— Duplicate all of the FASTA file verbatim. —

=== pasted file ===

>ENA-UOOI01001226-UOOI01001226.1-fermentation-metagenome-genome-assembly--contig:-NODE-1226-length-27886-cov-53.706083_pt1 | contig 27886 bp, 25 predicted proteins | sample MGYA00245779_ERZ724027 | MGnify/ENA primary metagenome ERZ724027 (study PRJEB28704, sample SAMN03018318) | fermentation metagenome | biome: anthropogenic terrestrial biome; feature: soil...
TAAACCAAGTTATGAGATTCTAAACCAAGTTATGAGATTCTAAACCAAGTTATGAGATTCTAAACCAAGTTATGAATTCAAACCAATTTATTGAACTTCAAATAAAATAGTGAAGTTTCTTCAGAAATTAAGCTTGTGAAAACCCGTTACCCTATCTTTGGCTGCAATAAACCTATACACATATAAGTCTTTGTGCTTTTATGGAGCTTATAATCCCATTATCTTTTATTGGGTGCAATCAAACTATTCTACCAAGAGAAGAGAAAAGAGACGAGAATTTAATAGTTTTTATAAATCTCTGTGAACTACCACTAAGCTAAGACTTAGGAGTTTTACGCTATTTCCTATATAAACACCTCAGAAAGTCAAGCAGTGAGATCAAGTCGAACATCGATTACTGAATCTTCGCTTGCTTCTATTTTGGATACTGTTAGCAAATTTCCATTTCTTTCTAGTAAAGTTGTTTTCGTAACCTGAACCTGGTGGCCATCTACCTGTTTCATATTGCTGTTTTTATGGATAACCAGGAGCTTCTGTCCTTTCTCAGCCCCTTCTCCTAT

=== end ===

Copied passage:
>ENA-UOOI01001226-UOOI01001226.1-fermentation-metagenome-genome-assembly--contig:-NODE-1226-length-27886-cov-53.706083_pt1 | contig 27886 bp, 25 predicted proteins | sample MGYA00245779_ERZ724027 | MGnify/ENA primary metagenome ERZ724027 (study PRJEB28704, sample SAMN03018318) | fermentation metagenome | biome: anthropogenic terrestrial biome; feature: soil...
TAAACCAAGTTATGAGATTCTAAACCAAGTTATGAGATTCTAAACCAAGTTATGAGATTCTAAACCAAGTTATGAATTCAAACCAATTTATTGAACTTCAAATAAAATAGTGAAGTTTCTTCAGAAATTAAGCTTGTGAAAACCCGTTACCCTATCTTTGGCTGCAATAAACCTATACACATATAAGTCTTTGTGCTTTTATGGAGCTTATAATCCCATTATCTTTTATTGGGTGCAATCAAACTATTCTACCAAGAGAAGAGAAAAGAGACGAGAATTTAATAGTTTTTATAAATCTCTGTGAACTACCACTAAGCTAAGACTTAGGAGTTTTACGCTATTTCCTATATAAACACCTCAGAAAGTCAAGCAGTGAGATCAAGTCGAACATCGATTACTGAATCTTCGCTTGCTTCTATTTTGGATACTGTTAGCAAATTTCCATTTCTTTCTAGTAAAGTTGTTTTCGTAACCTGAACCTGGTGGCCATCTACCTGTTTCATATTGCTGTTTTTATGGATAACCAGGAGCTTCTGTCCTTTCTCAGCCCCTTCTCCTAT